Catching someone playing Snake II on their Nokia 3310, hearing the sounds of dial-up broadband connecting or seeing someone browse through their music collection on a minidisc player is perhaps unlikely to happen in 2014. Although such technologies were must-haves in the early 2000s, more than a decade later, they are pretty much consigned to the tech scrap heap.
But if you thought all technology launched at the turn of the millennium was now long gone, you would be wrong, as today's popularity of 13-year-old operating system Windows XP goes to show.
XP was launched in October 2001 and was one of the first major operating system releases under the leadership of then-chief executive Steve Ballmer, who at that point had been in the top job for less than two years. The operating system went on to have huge success and was not replaced until 2006 when Vista came along, making it the vendor's longest-running OS to date.
But 13 years after it was first launched and following a massive migration campaign, Microsoft is finally ready to pull the plug on Windows XP. As of 8 April, support for the OS will be no more after the final security patch is issued.
Although machines running XP will still function, in a bid to usher users off the OS, Microsoft has warned users that XP will become wide open to hackers and malware writers, putting their data at risk.
Despite this, it seems the year-long migration campaign and multiple security warnings have not had the desired effect, as Windows XP is still one of the most popular operating systems in the world. Figures from Net Applications show that in February, Windows XP had 29.53 per cent of the global desktop operating system market share, bettered only by that of Windows 7, whose share stood at 47.31 per cent.
Closer to home, in the UK public sector, it appears to be a similar case. An exclusive investigation into local councils by CRN suggests that 52 per cent of local authorities will be running Windows XP in some form after the 8 April end-of-support deadline.
CRN sent 433 Freedom of Information (FoI) requests to all local councils in the UK and 236 replied, giving a detailed breakdown of their device estate - PCs, laptops, tablets, smartphones and thin clients - and on which operating systems they run. In total, after 8 April, 20 per cent (121,417) of the total devices that were declared in the FoI responses will be running XP.
Of the councils that will be running XP in some form after support ends, six will run XP on every single machine in their estate, and more than 20 will rely on XP for at least 85 per cent of their estates.
Microsoft declined to comment on CRN's research, but during an interview with us recently, its global channel chief Phil Sorgen admitted that he did not think all organisations would hit the 8 April deadline.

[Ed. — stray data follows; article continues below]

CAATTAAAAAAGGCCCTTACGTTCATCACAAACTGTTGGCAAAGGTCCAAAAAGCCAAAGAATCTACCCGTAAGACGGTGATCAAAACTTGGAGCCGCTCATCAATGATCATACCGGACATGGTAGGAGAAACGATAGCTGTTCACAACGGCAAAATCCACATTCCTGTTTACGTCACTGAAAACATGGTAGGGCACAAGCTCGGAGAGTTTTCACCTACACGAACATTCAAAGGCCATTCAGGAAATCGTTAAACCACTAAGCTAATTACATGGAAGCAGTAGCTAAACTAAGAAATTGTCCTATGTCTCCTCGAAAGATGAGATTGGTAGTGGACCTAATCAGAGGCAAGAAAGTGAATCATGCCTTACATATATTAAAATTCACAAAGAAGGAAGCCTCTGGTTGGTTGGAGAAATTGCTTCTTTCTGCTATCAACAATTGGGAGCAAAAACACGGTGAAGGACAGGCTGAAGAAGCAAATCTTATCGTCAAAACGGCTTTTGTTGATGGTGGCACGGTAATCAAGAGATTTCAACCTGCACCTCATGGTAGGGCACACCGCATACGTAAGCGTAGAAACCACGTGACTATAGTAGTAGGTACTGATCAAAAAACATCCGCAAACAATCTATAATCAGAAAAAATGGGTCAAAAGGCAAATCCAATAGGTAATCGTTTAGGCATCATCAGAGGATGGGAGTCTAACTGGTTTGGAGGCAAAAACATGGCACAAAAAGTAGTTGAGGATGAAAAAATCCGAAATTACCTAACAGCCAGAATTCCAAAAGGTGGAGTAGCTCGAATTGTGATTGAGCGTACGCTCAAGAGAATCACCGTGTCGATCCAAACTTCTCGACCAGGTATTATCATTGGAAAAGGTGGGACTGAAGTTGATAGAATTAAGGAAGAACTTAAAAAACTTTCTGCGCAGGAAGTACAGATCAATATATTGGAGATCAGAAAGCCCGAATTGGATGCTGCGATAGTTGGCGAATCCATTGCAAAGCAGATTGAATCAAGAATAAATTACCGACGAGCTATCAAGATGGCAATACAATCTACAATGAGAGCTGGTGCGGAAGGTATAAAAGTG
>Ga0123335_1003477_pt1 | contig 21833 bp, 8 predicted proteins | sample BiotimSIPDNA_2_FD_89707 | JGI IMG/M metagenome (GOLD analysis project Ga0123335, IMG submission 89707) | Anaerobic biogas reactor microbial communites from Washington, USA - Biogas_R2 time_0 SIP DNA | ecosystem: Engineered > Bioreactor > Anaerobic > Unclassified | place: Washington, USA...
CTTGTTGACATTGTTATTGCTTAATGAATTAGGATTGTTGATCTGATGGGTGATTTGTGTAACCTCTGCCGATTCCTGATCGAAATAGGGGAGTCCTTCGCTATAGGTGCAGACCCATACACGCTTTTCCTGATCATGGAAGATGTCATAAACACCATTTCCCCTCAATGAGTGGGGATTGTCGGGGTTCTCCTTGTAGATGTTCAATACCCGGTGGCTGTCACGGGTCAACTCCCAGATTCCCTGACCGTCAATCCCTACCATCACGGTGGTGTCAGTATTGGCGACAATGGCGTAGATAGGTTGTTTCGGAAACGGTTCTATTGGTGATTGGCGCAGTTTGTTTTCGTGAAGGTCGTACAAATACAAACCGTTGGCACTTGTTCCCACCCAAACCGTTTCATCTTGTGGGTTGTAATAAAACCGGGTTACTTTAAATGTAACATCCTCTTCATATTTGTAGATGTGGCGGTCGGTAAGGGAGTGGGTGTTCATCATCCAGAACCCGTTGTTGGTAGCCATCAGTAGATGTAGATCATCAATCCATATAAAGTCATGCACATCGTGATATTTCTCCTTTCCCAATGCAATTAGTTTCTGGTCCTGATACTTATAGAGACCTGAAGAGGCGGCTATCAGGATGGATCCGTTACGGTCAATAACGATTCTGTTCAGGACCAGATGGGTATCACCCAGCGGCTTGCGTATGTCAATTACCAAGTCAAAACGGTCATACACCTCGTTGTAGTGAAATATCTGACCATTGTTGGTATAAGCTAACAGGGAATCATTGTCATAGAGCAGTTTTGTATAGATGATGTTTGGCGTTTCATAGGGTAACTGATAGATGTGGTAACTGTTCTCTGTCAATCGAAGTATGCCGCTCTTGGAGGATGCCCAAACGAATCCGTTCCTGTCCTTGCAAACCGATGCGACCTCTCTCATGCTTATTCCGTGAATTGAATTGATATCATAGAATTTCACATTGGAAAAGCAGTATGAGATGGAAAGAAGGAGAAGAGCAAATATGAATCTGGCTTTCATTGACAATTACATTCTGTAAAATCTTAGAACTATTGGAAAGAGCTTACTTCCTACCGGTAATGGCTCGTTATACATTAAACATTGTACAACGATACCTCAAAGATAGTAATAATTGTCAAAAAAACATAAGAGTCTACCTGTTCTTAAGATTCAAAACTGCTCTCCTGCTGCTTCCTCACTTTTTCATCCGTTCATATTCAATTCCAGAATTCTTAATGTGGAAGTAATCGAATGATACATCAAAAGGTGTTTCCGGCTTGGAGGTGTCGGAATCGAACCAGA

Microsoft and the Crown Commercial Service have finally thrashed out a deal and public sector bodies will now be able to access support for Windows XP for another 12 months. But although the duo has thrown customers a lifeline, questions remain over the public sector's heavy reliance on XP.
121,417 - number of devices declared in FoI responses running XP in local councils after 8 April, accounting for 20 per cent of all declared devices
52 - percentage of local councils running XP in some form after the end-of-support deadline
1,126 - number of Windows 8 devices used in local councils, compared with 298,472 Windows 7 devices
62 - percentage of devices running XP before the end-of-support date which will also be running XP for some time after the deadline
65 - percentage of local councils which responded to CRN's FoI requests within the 20-working-day deadline
Why will there be so many devices left on XP?
The end of Windows XP was always scheduled to fall this year, and Microsoft has hardly kept quiet about the switch-off over the past 12 months, so critics might be forgiven for questioning how organisations have not got around to upgrading their device estates.
But according to IDC research director Chrystelle Labesque, the strict budget cuts local councils faced during the height of the recession have had a long-term impact, particularly on their IT estates. "The last wave [of high PC shipments] in the business area is just after Windows 7 was introduced," she said. "We're mainly talking about 2010 being a good year.
"But in the public sector it was a time of budget freeze. When [the public sector] should have renewed, they didn't really have the budget to get the better hardware [or] the money to deploy to Windows 7. So from that perspective, we know there are a lot of devices in there longer."
One reseller told CRN that another reason councils are reluctant to upgrade is their "if it ain't broke, don't' fix it" attitude. He said that Microsoft's hard-line campaign focusing on security risks bordered on scaremongering, which led council IT chiefs to dig their heels in and stick with XP.